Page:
Payment of Taxes

The Unfolding, Polarizing Soda Tax Experiment

Add one more U.S. city to the rolling soda tax experiment. Last week Chicago began taxing sweetened beverages at a rate of a penny per ounce. A lawsuit by the Illinois retail merchants association delayed the the tax by a month. On July 28, a judge dismissed the suit and cleared the way for the tax.

Cook County expects to add $50 million to its tax revenues this year with the tax. It applies to fountain drinks and packaged drinks sweetened with either sugar or low-calorie sweeteners. The government loves it. Merchants, not so much.

And if you drink your sugar from a Starbucks barista, you don’t have to pay the tax.

Stirring Passions and Polarized Politics

You’ve probably noticed that we’re living in a polarized age. And this sweetened beverage tax fits right in. Writing in the Chicago Tribune, Mary Schmich notes that supporting the soda tax can get in the way of friendships. When she expressed support for the tax, one friend told her, “You just say that because you don’t drink soda.”

So people choose their friends accordingly. Starbucks buddies can stick together, secure in their untaxed status. “My friends and I are all in agreement for the tax,” said one woman. “I guess that’s why we choose the friends we do.”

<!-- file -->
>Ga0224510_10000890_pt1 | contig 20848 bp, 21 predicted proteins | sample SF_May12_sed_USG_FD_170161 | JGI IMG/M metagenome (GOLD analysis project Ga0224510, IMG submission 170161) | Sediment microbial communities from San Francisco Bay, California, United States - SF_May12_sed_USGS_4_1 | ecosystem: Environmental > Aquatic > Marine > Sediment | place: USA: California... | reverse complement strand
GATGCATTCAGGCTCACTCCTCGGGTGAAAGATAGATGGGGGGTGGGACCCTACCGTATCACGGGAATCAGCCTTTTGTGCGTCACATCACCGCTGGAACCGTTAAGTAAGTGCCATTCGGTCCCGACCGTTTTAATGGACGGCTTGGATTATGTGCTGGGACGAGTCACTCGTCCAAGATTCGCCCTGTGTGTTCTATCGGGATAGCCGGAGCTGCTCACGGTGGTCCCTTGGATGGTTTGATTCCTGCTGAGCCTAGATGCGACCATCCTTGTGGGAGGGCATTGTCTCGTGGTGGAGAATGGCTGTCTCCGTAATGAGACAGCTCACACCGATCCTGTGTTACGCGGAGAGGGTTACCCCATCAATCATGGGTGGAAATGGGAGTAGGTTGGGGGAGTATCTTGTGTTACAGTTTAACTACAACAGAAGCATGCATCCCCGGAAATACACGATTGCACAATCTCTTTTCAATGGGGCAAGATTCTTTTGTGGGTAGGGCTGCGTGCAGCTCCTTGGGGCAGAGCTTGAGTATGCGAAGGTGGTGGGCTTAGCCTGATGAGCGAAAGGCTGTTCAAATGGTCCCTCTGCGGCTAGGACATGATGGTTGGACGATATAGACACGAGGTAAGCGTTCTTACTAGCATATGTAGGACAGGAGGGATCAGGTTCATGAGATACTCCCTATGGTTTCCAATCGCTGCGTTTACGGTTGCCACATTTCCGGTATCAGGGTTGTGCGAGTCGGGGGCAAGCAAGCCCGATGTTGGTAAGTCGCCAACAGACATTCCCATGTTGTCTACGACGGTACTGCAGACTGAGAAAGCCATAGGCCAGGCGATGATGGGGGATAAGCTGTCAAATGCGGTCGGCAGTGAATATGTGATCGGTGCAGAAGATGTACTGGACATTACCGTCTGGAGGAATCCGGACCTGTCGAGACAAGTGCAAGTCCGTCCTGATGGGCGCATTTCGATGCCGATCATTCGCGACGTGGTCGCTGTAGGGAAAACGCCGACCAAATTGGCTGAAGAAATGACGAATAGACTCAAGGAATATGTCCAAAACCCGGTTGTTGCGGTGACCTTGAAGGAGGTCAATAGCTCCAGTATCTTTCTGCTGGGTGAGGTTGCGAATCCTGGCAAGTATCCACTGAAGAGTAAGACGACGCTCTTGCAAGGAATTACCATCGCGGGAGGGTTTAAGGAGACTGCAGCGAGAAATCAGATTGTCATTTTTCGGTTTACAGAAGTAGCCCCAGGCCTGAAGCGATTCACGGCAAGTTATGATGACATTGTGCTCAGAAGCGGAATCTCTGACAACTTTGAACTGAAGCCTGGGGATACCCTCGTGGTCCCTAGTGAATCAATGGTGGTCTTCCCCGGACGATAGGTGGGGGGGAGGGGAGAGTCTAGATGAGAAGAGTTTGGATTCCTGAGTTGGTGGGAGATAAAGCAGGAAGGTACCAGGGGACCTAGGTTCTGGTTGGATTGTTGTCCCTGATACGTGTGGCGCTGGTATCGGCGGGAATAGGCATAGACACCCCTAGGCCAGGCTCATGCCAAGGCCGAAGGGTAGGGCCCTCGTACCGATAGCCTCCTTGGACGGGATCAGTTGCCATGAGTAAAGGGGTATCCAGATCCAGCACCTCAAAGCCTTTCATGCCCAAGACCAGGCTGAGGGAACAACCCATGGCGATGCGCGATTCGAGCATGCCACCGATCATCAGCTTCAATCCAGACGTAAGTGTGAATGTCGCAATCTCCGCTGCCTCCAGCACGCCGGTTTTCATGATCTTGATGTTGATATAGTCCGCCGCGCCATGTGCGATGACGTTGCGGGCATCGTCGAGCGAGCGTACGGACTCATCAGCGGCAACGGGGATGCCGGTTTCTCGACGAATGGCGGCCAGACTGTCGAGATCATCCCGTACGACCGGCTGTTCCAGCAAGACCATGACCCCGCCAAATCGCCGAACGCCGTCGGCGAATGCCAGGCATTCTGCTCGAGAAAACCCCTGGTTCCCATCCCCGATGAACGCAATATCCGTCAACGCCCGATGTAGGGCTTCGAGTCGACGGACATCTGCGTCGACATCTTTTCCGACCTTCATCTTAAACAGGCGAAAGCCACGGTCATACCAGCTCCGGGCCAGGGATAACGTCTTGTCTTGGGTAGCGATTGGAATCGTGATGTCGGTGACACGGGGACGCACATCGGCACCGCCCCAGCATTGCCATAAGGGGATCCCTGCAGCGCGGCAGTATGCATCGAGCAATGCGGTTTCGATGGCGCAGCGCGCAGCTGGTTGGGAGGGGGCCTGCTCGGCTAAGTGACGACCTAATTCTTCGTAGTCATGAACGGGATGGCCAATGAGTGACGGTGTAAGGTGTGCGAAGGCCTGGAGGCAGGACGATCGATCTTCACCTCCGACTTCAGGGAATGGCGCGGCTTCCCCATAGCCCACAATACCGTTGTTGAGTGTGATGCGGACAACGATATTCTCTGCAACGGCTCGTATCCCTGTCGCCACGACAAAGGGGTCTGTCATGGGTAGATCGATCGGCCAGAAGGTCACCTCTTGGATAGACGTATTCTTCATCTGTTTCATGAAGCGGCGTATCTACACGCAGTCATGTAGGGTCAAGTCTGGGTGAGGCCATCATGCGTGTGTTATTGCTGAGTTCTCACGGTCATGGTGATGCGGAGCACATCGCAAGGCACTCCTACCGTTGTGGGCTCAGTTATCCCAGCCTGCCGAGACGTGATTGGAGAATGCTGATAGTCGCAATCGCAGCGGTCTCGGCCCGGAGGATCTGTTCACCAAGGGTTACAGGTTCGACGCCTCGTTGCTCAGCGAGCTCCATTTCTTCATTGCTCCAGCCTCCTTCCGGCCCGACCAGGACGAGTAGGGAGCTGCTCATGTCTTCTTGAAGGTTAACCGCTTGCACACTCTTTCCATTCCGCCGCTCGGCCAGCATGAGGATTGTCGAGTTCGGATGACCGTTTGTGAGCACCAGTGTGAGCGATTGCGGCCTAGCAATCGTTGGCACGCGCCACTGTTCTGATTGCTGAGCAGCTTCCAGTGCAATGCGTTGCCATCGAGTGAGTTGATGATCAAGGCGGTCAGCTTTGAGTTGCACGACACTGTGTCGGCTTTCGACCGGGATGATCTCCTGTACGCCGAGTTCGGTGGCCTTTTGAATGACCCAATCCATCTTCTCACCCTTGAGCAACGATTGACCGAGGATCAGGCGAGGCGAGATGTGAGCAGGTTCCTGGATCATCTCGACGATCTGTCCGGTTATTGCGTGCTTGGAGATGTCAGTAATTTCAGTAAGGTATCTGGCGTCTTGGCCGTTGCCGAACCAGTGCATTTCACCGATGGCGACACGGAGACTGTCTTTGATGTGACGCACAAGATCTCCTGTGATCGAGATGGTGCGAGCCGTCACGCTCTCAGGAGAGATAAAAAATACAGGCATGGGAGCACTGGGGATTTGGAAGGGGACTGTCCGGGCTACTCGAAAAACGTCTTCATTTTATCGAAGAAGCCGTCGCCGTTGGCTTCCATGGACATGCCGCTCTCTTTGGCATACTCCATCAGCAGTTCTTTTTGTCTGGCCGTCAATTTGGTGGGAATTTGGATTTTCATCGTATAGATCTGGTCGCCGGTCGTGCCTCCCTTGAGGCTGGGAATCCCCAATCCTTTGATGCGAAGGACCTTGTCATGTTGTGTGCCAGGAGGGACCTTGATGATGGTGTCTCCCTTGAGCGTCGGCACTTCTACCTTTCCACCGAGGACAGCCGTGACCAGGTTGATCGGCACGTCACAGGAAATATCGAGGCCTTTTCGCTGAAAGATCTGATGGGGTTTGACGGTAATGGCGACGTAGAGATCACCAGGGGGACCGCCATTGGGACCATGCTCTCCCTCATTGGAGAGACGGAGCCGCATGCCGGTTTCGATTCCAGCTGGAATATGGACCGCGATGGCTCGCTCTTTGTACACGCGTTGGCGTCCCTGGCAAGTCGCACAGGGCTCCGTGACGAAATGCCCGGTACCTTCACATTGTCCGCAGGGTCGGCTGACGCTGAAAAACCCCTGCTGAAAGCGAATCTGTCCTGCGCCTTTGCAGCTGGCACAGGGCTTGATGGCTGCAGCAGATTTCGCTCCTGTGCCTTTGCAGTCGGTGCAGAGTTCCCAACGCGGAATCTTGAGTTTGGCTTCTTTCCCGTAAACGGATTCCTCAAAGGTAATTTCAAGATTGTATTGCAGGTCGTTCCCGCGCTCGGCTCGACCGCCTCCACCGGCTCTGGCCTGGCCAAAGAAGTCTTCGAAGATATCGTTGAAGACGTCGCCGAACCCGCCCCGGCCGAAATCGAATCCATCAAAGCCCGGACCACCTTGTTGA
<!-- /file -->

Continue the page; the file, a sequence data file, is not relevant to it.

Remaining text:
But make no mistake. This subject stirs passions. During Q&A at our AADE session last week, a dietitian earnestly told the group that “sugar sweetened beverages are the source of all evil in the world.” Wow!

Banking on an Association with Health Outcomes

This soda tax experiment banks on translating an association into a cause and effect relationship. No doubt, taxing these beverages will drive down consumption. That’s already been seen in Mexico and Berkeley.

What’s unknown is the net effect on health. People have lots of choices about what to eat and drink. Drive down soda and beer might go up. Or chocolate milk. Or other substitutes.

Advocates for the tax are counting on people switching to plain water and getting a health benefit. Maybe that will happen. Or maybe not.

But objectivity in measuring the outcomes from this experiment will be crucial. And bias about this subject is not limited to the beverage industry. Bias might also creep into analyses from people who are certain that these drinks are evil.

It might take a few decades for everyone to calm down.

Click here for more on the soda tax in Chicago. Here, here, and here you can find more on Mexico’s tax in Health Affairs.

Payment of Taxes, painting by Georges de la Tour / WikiArt

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August 7, 2017